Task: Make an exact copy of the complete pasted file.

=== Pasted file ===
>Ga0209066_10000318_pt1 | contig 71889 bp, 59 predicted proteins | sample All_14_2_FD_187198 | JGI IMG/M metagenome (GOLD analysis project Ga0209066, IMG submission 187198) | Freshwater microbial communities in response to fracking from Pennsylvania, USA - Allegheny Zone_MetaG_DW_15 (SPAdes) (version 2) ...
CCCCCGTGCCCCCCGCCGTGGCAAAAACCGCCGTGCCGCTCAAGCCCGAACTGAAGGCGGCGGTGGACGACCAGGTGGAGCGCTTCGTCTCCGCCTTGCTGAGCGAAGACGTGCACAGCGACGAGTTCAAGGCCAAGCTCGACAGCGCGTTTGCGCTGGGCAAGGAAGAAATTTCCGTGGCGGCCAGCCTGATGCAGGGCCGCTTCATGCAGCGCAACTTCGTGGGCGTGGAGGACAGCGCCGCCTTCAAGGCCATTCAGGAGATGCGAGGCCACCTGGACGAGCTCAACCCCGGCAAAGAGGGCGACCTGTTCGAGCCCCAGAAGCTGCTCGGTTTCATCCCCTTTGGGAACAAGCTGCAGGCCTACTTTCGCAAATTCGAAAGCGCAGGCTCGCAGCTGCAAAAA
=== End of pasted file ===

>Ga0209066_10000318_pt1 | contig 71889 bp, 59 predicted proteins | sample All_14_2_FD_187198 | JGI IMG/M metagenome (GOLD analysis project Ga0209066, IMG submission 187198) | Freshwater microbial communities in response to fracking from Pennsylvania, USA - Allegheny Zone_MetaG_DW_15 (SPAdes) (version 2) ...
CCCCCGTGCCCCCCGCCGTGGCAAAAACCGCCGTGCCGCTCAAGCCCGAACTGAAGGCGGCGGTGGACGACCAGGTGGAGCGCTTCGTCTCCGCCTTGCTGAGCGAAGACGTGCACAGCGACGAGTTCAAGGCCAAGCTCGACAGCGCGTTTGCGCTGGGCAAGGAAGAAATTTCCGTGGCGGCCAGCCTGATGCAGGGCCGCTTCATGCAGCGCAACTTCGTGGGCGTGGAGGACAGCGCCGCCTTCAAGGCCATTCAGGAGATGCGAGGCCACCTGGACGAGCTCAACCCCGGCAAAGAGGGCGACCTGTTCGAGCCCCAGAAGCTGCTCGGTTTCATCCCCTTTGGGAACAAGCTGCAGGCCTACTTTCGCAAATTCGAAAGCGCAGGCTCGCAGCTGCAAAAA